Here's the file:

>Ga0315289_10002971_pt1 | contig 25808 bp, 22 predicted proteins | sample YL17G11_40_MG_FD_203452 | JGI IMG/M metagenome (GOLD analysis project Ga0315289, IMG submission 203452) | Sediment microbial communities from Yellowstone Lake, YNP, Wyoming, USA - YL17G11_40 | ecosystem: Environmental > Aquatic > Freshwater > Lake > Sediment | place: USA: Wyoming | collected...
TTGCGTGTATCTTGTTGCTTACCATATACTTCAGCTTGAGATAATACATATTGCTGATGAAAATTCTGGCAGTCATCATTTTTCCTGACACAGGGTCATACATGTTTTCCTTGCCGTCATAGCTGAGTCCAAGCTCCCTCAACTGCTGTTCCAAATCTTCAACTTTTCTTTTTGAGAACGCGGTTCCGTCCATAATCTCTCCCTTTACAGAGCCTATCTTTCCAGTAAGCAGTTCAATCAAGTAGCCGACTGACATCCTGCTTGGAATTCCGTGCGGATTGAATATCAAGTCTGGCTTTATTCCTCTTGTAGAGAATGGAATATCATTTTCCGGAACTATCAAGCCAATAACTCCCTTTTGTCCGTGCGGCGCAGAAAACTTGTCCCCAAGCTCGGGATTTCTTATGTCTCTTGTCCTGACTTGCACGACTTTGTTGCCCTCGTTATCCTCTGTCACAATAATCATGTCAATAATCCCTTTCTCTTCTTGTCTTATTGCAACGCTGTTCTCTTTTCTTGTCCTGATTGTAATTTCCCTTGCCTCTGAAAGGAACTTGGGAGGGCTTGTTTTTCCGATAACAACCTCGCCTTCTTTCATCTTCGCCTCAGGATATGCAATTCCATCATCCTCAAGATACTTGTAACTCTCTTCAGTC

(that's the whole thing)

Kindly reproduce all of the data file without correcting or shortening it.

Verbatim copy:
>Ga0315289_10002971_pt1 | contig 25808 bp, 22 predicted proteins | sample YL17G11_40_MG_FD_203452 | JGI IMG/M metagenome (GOLD analysis project Ga0315289, IMG submission 203452) | Sediment microbial communities from Yellowstone Lake, YNP, Wyoming, USA - YL17G11_40 | ecosystem: Environmental > Aquatic > Freshwater > Lake > Sediment | place: USA: Wyoming | collected...
TTGCGTGTATCTTGTTGCTTACCATATACTTCAGCTTGAGATAATACATATTGCTGATGAAAATTCTGGCAGTCATCATTTTTCCTGACACAGGGTCATACATGTTTTCCTTGCCGTCATAGCTGAGTCCAAGCTCCCTCAACTGCTGTTCCAAATCTTCAACTTTTCTTTTTGAGAACGCGGTTCCGTCCATAATCTCTCCCTTTACAGAGCCTATCTTTCCAGTAAGCAGTTCAATCAAGTAGCCGACTGACATCCTGCTTGGAATTCCGTGCGGATTGAATATCAAGTCTGGCTTTATTCCTCTTGTAGAGAATGGAATATCATTTTCCGGAACTATCAAGCCAATAACTCCCTTTTGTCCGTGCGGCGCAGAAAACTTGTCCCCAAGCTCGGGATTTCTTATGTCTCTTGTCCTGACTTGCACGACTTTGTTGCCCTCGTTATCCTCTGTCACAATAATCATGTCAATAATCCCTTTCTCTTCTTGTCTTATTGCAACGCTGTTCTCTTTTCTTGTCCTGATTGTAATTTCCCTTGCCTCTGAAAGGAACTTGGGAGGGCTTGTTTTTCCGATAACAACCTCGCCTTCTTTCATCTTCGCCTCAGGATATGCAATTCCATCATCCTCAAGATACTTGTAACTCTCTTCAGTC